Net interest income for the quarter was $275m, a decrease of $38m or 12% compared with the same period in the prior year. Net interest income for the year was $1,086m, a decrease of $182m or 14%. The decrease in both the quarter and year reflected the impact of margin compression resulting from central bank rate cuts and maintaining elevated levels of liquidity at lower yields.

Net fee income for the quarter was $185m, an increase of $6m or 3.4% compared with the same period in the prior year. This was driven by higher net fee income from cards and increased online brokerage activity in Wealth and Personal Banking. Commercial Banking had increased net fee income from remittances, increased customer activity and credit facility fees from higher volumes of bankers’ acceptances. This was partly offset by lower underwriting fees in Global Banking and Markets.

Net fee income for the year was $713m, an increase of $36m or 5.3%. The increase was driven by higher net fee income from cards and increased online brokerage activity in Wealth and Personal Banking. Commercial Banking increased credit facility fees from higher volumes of bankers’ acceptances and higher remittances partly offset by lower credit card fees. Also contributing to the increase were higher underwriting fees in Global Banking and Markets.

Net income from financial instruments held for trading for the quarter was $30m, a decrease of $18m or 38% compared with the same period in the prior year impacted by lower interest rates and change in product mix on net interest from trading activities.

Net income from financial instruments held for trading for the year was $132m, a decrease of $33m or 20% mainly from lower interest rates and change in product mix on net interest from trading activities. Increases in certain credit spreads driven by market volatility, which have not yet returned to pre-COVID-19 levels, also led to unfavourable movements in credit and funding fair value adjustments. This was partly offset by strong Markets sales and trading activities in the first half of 2020 from increased Rates trading and balance sheet management activities.

Other items of income for the quarter were $14m, a decrease of $7m, or 33% compared with the same period in the prior year. This was driven by lower gains on the disposal of financial investments from re-balancing the bank’s liquid asset portfolio. Other items of income for the year were $93m, an increase of $18m or 24%. The increase for the year was driven by higher gains on the disposal of financial investments from re-balancing the bank’s liquid asset portfolio and gains from extinguishment of repurchased subordinated debentures.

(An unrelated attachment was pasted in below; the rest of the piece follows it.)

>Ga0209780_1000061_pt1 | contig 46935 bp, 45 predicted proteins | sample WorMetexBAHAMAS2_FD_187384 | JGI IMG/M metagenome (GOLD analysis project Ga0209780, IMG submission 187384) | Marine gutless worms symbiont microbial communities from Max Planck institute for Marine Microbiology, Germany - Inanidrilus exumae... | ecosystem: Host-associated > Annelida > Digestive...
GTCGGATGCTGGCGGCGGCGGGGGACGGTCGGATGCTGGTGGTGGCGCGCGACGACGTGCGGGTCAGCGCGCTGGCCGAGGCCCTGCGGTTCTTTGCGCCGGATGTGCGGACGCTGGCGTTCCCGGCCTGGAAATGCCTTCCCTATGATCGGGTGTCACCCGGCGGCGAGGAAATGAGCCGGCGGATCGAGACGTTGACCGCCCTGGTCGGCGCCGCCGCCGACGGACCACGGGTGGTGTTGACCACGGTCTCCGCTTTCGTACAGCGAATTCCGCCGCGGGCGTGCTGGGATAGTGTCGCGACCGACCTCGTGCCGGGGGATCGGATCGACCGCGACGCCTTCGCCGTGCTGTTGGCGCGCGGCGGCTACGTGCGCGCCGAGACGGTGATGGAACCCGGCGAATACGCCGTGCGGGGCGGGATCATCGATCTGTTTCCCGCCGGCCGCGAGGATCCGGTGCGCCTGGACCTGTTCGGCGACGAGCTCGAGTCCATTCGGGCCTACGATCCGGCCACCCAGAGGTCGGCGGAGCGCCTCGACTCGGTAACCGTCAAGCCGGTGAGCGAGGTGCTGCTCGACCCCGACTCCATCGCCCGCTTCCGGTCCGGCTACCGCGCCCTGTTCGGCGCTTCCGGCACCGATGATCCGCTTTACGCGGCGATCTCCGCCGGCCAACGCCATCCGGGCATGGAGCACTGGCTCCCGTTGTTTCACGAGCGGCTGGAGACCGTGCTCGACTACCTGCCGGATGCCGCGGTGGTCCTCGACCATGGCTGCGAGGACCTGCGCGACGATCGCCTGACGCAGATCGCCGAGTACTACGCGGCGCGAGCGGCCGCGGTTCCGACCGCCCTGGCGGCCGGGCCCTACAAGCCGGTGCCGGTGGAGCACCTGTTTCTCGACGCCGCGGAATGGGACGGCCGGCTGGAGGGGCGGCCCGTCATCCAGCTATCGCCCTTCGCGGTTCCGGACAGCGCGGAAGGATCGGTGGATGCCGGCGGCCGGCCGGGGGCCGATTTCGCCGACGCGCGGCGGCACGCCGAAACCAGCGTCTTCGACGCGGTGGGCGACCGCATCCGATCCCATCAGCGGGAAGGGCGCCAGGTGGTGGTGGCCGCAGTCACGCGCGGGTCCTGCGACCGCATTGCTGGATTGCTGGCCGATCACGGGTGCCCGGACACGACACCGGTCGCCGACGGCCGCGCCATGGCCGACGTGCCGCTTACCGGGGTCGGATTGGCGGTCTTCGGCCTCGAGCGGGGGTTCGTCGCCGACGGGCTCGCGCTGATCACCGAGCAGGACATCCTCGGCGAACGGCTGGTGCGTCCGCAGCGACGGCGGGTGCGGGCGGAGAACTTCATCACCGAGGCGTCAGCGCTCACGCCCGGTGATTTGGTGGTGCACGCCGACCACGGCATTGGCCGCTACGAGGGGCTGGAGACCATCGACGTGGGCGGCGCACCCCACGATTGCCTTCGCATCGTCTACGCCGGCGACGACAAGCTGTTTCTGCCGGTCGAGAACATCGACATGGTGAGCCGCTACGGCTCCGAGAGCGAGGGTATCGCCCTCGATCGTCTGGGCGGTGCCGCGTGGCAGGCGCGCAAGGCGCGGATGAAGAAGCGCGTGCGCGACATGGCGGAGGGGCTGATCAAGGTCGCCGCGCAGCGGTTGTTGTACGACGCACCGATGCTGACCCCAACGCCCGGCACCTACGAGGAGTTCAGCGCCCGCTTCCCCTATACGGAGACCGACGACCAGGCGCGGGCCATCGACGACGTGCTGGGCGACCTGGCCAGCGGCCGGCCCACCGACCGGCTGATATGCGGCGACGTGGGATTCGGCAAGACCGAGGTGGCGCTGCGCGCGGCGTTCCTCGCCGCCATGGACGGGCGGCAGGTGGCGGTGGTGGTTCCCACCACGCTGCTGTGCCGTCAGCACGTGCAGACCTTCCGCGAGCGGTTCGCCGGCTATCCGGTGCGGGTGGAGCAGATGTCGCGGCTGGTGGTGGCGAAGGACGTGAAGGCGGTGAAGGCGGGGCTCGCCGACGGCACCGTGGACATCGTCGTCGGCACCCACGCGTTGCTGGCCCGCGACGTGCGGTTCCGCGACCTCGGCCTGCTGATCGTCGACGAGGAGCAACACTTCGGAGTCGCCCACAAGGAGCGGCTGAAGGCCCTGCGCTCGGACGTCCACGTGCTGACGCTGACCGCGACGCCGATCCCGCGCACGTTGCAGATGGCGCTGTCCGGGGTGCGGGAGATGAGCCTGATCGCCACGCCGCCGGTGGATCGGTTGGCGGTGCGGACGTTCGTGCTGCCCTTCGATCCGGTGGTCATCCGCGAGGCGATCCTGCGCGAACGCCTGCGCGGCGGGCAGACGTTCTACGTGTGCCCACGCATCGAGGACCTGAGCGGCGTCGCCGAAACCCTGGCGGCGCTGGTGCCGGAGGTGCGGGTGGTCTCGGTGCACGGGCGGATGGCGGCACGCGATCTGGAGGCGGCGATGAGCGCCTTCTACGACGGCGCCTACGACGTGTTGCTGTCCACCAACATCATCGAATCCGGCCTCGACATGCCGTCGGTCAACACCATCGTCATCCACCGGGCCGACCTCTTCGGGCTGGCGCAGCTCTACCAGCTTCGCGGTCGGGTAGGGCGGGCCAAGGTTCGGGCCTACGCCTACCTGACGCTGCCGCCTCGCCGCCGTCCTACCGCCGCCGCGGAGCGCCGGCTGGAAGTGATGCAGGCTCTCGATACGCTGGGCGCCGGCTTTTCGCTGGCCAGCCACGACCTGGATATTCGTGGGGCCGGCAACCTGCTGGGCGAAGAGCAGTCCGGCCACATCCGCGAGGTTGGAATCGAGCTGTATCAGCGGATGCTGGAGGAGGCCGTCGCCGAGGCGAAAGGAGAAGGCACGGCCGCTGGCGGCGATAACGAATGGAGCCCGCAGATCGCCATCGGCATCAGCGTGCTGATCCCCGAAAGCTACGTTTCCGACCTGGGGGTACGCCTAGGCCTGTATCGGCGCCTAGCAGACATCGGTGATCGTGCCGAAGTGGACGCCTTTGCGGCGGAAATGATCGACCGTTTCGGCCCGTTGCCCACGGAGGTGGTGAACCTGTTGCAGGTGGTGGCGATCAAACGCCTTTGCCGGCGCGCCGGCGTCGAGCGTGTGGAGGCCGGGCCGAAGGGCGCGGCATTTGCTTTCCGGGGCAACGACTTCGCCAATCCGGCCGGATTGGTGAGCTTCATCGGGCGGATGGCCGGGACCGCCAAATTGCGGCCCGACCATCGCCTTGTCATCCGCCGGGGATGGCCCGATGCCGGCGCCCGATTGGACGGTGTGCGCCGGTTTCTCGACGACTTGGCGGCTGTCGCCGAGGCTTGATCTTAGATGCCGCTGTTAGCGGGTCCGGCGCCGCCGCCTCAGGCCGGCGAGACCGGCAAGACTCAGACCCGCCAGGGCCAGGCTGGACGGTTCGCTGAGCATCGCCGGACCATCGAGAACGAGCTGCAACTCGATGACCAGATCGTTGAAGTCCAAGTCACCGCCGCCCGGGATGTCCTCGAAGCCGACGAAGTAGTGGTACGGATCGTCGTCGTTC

Change in expected credit losses for the quarter resulted in a release of $1m, compared to a charge of $33m in the prior year’s quarter. The release for the current quarter was primarily driven by improvement in forward-looking macro-economic variables on performing loans, partly offset by impairment charges from non-performing loans in the energy and various other sectors. The charge in the prior year’s quarter was related to impairment charges from non-performing loans in the wholesale and retail trade sector and the impact of changes in macroeconomic variables on performing loans forecasted at the time.

The change in expected credit losses for the year was a charge of $327m, compared to a charge of $78m in 2019. The increase was primarily driven by the significant deterioration in forward-looking economic guidance related to COVID-19 on performing loans, coupled with impairments from non-performing loans in the energy sector in the first half of 2020. Beginning in the second half of 2020, modest improvements in forward-looking macro-economic variables driven by vaccine development balanced against the backdrop of second wave infections resulted in moderate releases. These releases were partly offset by impairment charges from non-performing loans in the energy, agriculture and various other sectors.

Total operating expenses for the quarter were $345m, an increase of $30m or 9.5% compared with the same period in the prior year. The increase was mainly due to investment in streamlining initiatives in our support functions and the timing of certain employee compensation and benefit costs. Total operating expenses for the year were $1,293m, an increase of $2m or 0.2%. The marginal increase for the year was primarily due to strategic investments to grow our business, simplify our processes and provide the digital services our customers are asking for, partly offset by lower staff costs and reduced discretionary costs in response to this year’s economic environment.

Income tax expense: the effective tax rate for the quarter was 21.9%, compared with 25.9% in the same period in the prior year. The effective tax rate for the year was 23.7%, compared with 27.0% for 2019. The difference for both the quarter and the year was due to a decrease in tax provisions.

  1. For the quarter and year ended 31 December 2020 compared with the same periods in the prior year (unless otherwise stated).

Movement in financial position

Assets